warr in the countie of warr gentleman thirteene vpon Avon aforesaied in the saied countie of warr poundes Sixe shillinges & Eight pence to be paied being parcell or holden of the mannour of Rowington within one Yeare after my Deceas Item I gyve & vnto my Daughter Susanna Hall & her heires for bequeath to Hamlett Sadler xxvio viijd to buy him ever Item I Gyve & bequeath vnto my saied Daugh. A Ringe to William Raynoldes gent xxvj“ viiju to ter Judith One hundred and Fyftie Poundes more if buy him a Ringe to my godson William Walker xx* shee or Anie issue of her bodie be Lyving att thend in gold to Anthonye Nashe gent xxvjø viiju & to Mr of three yeares next ensueing the Daie of the Date John Nashe xxvj viijd & to my Fellowes John of this my Will during which tyme my executours to Hemynges Richard Burbage & Henry Cundell xxy paie her consideracion from my deceas according to viija A peece to buy them Ringes Item I Gyve will the Rate aforesaied And if she dye within the saied bequeath & devise vnto my Daughter Susanna Hall terme without issue of her bodye then my will ys & for better enabling of her to performe this my will I Doe gyve & bequeath One Hundred Poundes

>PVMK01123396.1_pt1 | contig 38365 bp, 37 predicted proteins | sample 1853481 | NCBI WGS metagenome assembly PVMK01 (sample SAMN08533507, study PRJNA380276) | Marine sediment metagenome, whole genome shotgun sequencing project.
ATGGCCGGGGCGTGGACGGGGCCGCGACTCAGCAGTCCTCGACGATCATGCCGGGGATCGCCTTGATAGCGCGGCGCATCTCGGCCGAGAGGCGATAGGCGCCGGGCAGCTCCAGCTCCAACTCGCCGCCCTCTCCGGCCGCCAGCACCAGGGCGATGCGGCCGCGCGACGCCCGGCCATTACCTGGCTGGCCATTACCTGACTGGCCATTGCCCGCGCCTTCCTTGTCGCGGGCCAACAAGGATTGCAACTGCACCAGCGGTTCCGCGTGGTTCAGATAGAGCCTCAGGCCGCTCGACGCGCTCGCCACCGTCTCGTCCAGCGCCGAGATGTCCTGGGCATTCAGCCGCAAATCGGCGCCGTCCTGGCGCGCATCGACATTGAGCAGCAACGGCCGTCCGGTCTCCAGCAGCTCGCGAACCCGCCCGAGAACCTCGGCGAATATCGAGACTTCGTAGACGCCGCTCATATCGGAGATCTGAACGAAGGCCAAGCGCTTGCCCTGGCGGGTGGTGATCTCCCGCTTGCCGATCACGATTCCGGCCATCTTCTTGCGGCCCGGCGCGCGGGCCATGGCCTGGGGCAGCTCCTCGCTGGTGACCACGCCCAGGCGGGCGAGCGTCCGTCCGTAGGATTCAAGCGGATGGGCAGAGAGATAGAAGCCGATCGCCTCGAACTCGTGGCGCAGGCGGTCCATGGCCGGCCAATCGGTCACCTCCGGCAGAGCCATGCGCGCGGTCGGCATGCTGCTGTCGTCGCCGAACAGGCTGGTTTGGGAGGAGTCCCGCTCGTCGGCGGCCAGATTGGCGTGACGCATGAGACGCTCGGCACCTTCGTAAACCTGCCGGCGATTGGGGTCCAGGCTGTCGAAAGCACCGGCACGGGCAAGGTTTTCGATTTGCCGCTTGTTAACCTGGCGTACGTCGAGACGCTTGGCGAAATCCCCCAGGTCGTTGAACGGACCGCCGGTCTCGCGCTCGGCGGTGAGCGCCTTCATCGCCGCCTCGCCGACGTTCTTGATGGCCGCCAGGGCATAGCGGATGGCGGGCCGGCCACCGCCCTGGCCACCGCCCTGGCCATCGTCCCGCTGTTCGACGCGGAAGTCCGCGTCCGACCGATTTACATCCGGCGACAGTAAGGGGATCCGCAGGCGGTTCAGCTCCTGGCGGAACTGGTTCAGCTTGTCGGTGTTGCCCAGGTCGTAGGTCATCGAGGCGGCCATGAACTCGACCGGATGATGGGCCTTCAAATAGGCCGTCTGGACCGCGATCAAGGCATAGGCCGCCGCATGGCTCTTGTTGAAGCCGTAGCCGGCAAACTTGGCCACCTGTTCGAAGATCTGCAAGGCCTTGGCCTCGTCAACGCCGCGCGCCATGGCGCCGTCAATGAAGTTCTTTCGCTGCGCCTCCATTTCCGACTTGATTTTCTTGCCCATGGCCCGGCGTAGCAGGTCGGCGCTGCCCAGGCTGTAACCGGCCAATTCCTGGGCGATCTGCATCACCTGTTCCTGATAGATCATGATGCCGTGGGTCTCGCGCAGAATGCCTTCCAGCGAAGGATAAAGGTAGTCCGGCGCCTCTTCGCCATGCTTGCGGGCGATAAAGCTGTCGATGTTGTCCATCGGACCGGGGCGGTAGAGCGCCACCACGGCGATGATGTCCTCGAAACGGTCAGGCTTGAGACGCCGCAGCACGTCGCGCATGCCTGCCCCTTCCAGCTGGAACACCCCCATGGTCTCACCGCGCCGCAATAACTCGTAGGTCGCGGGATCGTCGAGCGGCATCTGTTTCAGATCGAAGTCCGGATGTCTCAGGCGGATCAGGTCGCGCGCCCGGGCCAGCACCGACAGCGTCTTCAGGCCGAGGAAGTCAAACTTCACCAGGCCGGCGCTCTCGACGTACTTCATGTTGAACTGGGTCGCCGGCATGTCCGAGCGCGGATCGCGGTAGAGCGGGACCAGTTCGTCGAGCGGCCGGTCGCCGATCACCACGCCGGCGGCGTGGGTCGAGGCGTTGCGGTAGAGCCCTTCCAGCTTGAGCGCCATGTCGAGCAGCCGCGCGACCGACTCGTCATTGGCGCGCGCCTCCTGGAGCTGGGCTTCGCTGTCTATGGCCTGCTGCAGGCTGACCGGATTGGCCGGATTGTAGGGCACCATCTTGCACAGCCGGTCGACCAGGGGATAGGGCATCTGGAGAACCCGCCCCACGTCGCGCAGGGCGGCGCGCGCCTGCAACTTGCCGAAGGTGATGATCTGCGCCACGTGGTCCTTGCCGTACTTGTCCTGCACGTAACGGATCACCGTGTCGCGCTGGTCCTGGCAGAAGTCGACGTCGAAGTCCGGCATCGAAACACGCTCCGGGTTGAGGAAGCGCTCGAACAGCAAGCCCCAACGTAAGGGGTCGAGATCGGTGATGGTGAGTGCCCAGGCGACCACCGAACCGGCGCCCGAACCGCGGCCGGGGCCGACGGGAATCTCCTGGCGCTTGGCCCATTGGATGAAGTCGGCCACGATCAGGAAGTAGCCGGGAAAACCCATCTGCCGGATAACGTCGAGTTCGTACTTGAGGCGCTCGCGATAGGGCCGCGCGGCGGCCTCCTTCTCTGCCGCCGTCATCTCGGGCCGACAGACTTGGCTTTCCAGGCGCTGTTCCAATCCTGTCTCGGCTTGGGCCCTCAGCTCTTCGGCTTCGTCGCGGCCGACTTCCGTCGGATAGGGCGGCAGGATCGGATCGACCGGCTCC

towardes the performans thereof All that Capitail thereof to my Neece Elizabeth Hall & the Fiftie mesguage or tenemente with thoppurtenances in Poundes to be sett fourth by my executours during Stratford aforesaid Called the new place wherein I the lief of my Sister Johane Harte & the vse and nowe Dwell & two Messuages or tenementes with profitt thereof Cominge shalbe payed to my saied thappurtenances scituate lyeing & being in Henley Sister Ione & after her deceas the saied Ili shall streete within the borough of Stratford aforesaied Remaine Amongst the children of my saied Sister And all my barnes stables Orchardes gardens landes Equallie to be Devided Amongst them But if my tenementes & hereditamentes whatsoeuer scituat lye. saied Daughter Judith be lyving att thend of the ing & being or to be had Receyved perceyred or tasuied three Yeares or anie yssue of her bodye then ken within the townes Hamleies Villages Fieldles & my will ys & soe I Devise & bequeath the saied groundes of Stratford vpon Avon Oldstratford BushopHundred and Fyftie Poundes to be sett out by my ton & Welcombe or in anie of them in the said counexecutours & overseers for the best benefitt of her tie of warr And alsoe All that messuage or tenemente & her issue & the stock not to be paied vnto her with thappurtenances wherein One John Robinson